Global Competitiveness and Industrial Strategy: The Chips + Science Bill passed with bi-partisan support to uphold U.S. leadership in critical sectors of the economy. Congress wants special attention given to microprocessor chips, quantum computing, artificial intelligence, and the like. But what about independent scholarly evidence about priorities and progress? NSF, Commerce, and other agencies are getting billions and have asked for academic research to help them spend it wisely. Sloan, too, is funding initiatives to help get that work off the ground.

Mesoeconomics and Regional Economic Development: Many salient problems now concern neither the microeconomics of buying and selling nor the macroeconomics of fiscal and monetary policy. Supply chains can have as much to do with inflation as the Federal Reserve, for example. And designing interventions to promote equitable economic growth in regions left behind by the tech boom is an increasingly urgent challenge for the United States and throughout the world. Scholarly research needs to address innovation, prosperity, opportunity, and equity as related. The term “mesoeconomics” can encompass all of this.

Public Works, Transportation, and Social Capital: The United States has not been very good at construction projects. The Bipartisan Instructure Bill calls for $1.2 trillion in spending. Governments pay for bridges and highways not only because of high capital costs, strong externalities, and the potential for monopolies, but also because technical and other decisions made typically affect many people for many years. The public and private sectors must cooperate on getting anything done, as is often the case when providing public goods. This brings up serious research questions about procurement, management, regulation, and cost-benefit analysis.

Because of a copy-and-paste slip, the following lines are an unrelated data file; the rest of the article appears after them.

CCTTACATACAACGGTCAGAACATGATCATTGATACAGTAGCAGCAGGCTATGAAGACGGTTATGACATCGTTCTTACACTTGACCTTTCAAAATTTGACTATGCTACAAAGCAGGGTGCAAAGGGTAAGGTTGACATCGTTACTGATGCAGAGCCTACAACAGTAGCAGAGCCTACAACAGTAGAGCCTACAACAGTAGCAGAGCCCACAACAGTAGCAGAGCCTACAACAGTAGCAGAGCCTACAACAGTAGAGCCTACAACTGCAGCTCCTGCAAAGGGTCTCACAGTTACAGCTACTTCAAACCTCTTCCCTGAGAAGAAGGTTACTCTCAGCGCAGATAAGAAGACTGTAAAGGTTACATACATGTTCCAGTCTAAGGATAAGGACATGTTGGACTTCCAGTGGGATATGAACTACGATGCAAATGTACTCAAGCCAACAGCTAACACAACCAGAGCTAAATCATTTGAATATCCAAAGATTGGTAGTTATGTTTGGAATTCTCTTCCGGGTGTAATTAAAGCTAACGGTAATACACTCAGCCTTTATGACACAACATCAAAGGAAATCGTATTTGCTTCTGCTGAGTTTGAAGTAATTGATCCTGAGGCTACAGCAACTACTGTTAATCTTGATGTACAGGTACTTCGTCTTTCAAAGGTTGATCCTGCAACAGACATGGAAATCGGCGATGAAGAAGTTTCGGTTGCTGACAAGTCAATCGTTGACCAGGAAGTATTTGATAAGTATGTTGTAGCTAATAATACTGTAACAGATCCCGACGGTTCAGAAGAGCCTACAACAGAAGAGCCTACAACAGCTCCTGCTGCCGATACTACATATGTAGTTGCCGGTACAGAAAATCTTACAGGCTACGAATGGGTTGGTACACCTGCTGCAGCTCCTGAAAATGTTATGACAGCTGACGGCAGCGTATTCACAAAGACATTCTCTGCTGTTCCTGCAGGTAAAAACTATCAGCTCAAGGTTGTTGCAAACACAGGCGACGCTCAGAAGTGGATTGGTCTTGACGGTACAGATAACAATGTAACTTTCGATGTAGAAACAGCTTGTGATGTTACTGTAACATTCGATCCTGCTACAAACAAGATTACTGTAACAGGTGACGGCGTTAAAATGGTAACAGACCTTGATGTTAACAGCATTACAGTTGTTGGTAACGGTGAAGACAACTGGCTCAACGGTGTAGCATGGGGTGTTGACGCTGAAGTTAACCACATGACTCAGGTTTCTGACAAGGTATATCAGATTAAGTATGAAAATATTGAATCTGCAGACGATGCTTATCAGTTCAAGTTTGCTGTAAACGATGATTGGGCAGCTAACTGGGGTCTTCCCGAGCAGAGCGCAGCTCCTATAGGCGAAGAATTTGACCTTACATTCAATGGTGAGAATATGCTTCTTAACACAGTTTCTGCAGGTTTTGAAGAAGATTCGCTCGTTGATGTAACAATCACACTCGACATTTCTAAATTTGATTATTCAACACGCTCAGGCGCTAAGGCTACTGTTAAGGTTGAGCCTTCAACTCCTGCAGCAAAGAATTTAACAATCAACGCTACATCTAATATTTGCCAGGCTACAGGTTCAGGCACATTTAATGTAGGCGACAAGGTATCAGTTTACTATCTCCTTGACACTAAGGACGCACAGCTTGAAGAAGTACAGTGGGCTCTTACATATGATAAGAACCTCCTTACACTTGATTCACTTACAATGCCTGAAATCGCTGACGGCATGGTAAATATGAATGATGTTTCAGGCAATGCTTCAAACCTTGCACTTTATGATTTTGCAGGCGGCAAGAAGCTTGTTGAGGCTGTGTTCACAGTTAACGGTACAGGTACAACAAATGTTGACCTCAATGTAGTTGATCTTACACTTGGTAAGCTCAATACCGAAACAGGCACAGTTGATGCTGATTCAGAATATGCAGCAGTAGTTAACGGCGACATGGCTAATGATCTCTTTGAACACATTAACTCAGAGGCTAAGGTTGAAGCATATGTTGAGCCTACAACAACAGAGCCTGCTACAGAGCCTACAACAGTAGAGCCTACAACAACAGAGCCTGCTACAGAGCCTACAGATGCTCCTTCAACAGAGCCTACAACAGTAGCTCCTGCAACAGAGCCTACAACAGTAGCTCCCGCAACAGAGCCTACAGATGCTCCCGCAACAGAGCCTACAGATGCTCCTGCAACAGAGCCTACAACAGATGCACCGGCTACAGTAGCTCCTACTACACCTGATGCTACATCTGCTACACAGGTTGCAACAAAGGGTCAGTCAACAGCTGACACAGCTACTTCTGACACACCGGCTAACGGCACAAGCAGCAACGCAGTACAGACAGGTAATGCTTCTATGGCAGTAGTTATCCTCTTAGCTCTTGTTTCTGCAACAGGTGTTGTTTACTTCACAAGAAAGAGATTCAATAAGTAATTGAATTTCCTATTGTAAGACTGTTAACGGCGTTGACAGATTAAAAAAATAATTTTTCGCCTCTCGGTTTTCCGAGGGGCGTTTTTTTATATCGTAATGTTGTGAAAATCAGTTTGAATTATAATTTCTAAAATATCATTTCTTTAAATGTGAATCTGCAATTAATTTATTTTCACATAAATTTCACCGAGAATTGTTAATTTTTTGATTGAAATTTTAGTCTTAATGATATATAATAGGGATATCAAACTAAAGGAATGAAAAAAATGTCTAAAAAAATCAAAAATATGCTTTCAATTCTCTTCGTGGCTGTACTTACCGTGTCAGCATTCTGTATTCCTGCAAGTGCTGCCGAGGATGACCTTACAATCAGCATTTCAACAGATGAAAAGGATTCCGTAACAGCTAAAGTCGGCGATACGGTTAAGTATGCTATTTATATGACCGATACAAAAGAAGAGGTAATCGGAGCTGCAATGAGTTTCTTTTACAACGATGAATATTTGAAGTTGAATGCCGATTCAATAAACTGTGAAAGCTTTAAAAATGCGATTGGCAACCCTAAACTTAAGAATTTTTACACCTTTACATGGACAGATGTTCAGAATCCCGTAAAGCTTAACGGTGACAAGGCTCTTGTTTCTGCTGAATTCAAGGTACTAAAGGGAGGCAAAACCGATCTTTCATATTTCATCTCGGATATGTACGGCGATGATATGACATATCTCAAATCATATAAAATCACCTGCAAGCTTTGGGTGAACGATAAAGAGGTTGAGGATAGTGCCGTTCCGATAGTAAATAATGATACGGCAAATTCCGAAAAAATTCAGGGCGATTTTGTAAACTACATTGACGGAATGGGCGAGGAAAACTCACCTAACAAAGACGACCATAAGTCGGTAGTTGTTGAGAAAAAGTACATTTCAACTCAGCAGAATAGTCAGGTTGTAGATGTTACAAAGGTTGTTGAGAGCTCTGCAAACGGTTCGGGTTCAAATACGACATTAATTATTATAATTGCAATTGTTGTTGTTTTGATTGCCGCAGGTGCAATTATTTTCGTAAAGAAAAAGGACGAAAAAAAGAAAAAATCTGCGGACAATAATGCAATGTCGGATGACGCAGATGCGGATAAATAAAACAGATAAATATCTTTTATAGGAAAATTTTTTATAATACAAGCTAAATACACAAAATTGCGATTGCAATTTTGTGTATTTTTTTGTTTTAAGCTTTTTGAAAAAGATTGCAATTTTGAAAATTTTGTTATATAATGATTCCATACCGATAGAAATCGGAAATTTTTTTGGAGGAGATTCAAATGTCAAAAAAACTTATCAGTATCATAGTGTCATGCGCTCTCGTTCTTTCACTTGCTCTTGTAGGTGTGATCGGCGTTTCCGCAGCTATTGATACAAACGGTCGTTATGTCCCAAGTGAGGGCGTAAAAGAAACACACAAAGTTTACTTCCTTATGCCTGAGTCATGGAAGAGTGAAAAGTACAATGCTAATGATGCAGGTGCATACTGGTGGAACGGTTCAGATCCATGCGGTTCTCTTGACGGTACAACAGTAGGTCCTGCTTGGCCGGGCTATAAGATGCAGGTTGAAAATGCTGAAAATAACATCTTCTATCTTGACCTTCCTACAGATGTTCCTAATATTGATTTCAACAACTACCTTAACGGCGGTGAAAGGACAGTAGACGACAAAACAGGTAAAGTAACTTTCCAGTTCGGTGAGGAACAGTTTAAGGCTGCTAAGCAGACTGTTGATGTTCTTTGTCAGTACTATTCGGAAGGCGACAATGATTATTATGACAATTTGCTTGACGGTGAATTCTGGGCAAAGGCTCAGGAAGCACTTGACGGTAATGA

Re-Engineering Social Research Surveys: The infamous “Dewey Defeats Truman” headline was the result of sample bias: surveys were conducted by calling random telephone numbers, but at the time, wealthier households were more likely to have phones and to vote Republican. No matter how big or small the data, skewed and unrepresentative samples can be misleading or even dangerous—especially when used to train artificial intelligence software. Census officials, public pollsters, and social scientists all know how hard this is. Hints about promising new techniques are scattered in papers about statistical frames and weightings, about “adaptive sampling” based on multi-arm bandit methods, or about the behavioral economics of trying to boost response rates. There has to be a better way.